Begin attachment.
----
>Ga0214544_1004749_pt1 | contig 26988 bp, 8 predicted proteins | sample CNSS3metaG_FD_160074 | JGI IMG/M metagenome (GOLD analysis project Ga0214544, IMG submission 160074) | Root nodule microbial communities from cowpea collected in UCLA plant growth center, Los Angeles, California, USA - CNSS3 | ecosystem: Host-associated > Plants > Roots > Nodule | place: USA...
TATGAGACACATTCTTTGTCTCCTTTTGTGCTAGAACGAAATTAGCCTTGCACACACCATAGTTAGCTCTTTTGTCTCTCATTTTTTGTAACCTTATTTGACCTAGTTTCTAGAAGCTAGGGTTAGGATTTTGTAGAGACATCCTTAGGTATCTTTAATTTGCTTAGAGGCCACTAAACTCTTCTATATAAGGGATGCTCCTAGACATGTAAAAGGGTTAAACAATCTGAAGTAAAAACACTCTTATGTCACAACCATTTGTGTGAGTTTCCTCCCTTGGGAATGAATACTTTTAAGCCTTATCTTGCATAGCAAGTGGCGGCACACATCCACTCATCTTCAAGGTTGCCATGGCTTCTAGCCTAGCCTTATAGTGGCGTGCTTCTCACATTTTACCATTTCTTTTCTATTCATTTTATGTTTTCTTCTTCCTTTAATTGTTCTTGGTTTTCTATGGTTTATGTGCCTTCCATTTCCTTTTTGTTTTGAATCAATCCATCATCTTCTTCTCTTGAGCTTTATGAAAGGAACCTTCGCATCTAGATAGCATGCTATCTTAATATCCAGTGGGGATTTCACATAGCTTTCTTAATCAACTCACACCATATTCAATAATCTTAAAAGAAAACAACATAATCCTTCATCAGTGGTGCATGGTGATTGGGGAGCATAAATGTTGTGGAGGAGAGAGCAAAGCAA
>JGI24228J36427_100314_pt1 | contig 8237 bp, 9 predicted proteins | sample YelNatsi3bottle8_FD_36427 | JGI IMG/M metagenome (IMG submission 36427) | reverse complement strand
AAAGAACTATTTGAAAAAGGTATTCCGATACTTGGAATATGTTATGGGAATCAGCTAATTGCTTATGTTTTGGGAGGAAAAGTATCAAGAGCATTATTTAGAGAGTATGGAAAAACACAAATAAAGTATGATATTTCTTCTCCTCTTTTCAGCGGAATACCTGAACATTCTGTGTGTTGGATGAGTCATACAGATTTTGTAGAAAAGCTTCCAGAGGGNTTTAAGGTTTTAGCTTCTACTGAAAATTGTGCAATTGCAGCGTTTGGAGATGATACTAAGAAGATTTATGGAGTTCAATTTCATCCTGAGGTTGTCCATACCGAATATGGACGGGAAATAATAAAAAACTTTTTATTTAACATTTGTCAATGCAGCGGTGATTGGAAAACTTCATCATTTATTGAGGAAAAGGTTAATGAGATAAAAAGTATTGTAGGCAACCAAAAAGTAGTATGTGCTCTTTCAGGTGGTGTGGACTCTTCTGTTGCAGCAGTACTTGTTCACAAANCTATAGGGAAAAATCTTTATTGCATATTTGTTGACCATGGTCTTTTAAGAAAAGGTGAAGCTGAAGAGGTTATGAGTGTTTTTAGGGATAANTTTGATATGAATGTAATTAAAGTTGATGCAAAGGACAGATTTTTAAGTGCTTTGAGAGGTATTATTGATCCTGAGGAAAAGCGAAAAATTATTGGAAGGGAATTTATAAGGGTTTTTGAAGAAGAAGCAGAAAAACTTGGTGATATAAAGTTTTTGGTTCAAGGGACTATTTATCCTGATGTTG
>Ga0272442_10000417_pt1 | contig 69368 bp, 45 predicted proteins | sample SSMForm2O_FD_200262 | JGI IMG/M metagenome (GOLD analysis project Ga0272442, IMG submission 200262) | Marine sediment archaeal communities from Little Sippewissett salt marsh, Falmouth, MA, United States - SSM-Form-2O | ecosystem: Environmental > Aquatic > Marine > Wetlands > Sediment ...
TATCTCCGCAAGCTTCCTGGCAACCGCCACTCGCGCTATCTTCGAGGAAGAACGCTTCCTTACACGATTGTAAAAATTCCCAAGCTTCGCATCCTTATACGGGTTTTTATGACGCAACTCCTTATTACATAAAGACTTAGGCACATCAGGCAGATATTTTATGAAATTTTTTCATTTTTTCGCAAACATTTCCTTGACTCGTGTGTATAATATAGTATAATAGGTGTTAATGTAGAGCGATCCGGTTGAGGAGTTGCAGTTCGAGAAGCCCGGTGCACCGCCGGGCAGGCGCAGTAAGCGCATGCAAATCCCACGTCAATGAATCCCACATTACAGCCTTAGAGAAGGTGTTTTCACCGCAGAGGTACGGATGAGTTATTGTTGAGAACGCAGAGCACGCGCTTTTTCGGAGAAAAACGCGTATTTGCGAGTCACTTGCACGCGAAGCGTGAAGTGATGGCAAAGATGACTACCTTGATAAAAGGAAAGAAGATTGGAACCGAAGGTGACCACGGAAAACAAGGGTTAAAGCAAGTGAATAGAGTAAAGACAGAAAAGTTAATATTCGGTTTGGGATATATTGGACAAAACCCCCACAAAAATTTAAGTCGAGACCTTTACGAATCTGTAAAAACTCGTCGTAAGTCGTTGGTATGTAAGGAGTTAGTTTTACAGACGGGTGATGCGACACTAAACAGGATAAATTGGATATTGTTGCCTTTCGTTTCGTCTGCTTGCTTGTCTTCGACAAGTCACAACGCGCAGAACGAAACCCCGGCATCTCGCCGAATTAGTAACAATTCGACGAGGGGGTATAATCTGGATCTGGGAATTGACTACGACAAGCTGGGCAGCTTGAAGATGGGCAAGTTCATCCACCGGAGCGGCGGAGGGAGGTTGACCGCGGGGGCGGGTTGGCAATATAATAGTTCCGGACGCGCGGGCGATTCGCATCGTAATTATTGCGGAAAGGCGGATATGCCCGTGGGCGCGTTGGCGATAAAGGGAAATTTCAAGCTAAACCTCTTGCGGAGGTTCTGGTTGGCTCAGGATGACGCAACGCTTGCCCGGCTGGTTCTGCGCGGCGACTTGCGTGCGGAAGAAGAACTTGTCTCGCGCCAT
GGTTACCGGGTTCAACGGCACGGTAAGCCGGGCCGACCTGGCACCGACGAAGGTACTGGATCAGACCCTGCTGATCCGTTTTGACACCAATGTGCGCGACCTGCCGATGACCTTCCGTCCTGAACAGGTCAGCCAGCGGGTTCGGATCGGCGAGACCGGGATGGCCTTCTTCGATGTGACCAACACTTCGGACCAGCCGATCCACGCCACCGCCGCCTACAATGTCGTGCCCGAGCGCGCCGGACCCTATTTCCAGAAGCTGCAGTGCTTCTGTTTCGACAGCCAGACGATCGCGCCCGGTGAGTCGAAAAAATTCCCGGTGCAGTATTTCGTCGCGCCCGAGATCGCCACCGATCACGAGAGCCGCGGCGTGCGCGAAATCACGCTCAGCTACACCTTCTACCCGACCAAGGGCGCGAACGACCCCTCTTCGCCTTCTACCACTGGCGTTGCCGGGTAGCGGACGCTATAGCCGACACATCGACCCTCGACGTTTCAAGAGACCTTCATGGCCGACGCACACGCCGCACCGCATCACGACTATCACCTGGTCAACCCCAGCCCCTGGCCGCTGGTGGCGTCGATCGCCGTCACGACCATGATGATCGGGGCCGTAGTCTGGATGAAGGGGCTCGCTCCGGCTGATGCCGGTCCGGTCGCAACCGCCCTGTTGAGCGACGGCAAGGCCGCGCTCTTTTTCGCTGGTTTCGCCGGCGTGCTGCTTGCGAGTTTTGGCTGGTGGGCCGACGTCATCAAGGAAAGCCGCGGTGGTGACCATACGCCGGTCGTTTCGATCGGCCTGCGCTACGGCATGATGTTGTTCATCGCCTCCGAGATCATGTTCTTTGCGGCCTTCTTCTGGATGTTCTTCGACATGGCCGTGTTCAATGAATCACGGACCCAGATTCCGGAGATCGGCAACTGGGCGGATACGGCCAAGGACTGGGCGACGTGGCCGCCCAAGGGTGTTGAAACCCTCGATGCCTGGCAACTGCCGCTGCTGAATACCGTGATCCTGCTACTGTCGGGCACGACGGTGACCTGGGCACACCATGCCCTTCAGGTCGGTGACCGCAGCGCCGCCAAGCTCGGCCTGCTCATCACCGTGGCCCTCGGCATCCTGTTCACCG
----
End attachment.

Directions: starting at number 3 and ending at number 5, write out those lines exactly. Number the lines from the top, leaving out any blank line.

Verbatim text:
>JGI24228J36427_100314_pt1 | contig 8237 bp, 9 predicted proteins | sample YelNatsi3bottle8_FD_36427 | JGI IMG/M metagenome (IMG submission 36427) | reverse complement strand
AAAGAACTATTTGAAAAAGGTATTCCGATACTTGGAATATGTTATGGGAATCAGCTAATTGCTTATGTTTTGGGAGGAAAAGTATCAAGAGCATTATTTAGAGAGTATGGAAAAACACAAATAAAGTATGATATTTCTTCTCCTCTTTTCAGCGGAATACCTGAACATTCTGTGTGTTGGATGAGTCATACAGATTTTGTAGAAAAGCTTCCAGAGGGNTTTAAGGTTTTAGCTTCTACTGAAAATTGTGCAATTGCAGCGTTTGGAGATGATACTAAGAAGATTTATGGAGTTCAATTTCATCCTGAGGTTGTCCATACCGAATATGGACGGGAAATAATAAAAAACTTTTTATTTAACATTTGTCAATGCAGCGGTGATTGGAAAACTTCATCATTTATTGAGGAAAAGGTTAATGAGATAAAAAGTATTGTAGGCAACCAAAAAGTAGTATGTGCTCTTTCAGGTGGTGTGGACTCTTCTGTTGCAGCAGTACTTGTTCACAAANCTATAGGGAAAAATCTTTATTGCATATTTGTTGACCATGGTCTTTTAAGAAAAGGTGAAGCTGAAGAGGTTATGAGTGTTTTTAGGGATAANTTTGATATGAATGTAATTAAAGTTGATGCAAAGGACAGATTTTTAAGTGCTTTGAGAGGTATTATTGATCCTGAGGAAAAGCGAAAAATTATTGGAAGGGAATTTATAAGGGTTTTTGAAGAAGAAGCAGAAAAACTTGGTGATATAAAGTTTTTGGTTCAAGGGACTATTTATCCTGATGTTG
>Ga0272442_10000417_pt1 | contig 69368 bp, 45 predicted proteins | sample SSMForm2O_FD_200262 | JGI IMG/M metagenome (GOLD analysis project Ga0272442, IMG submission 200262) | Marine sediment archaeal communities from Little Sippewissett salt marsh, Falmouth, MA, United States - SSM-Form-2O | ecosystem: Environmental > Aquatic > Marine > Wetlands > Sediment ...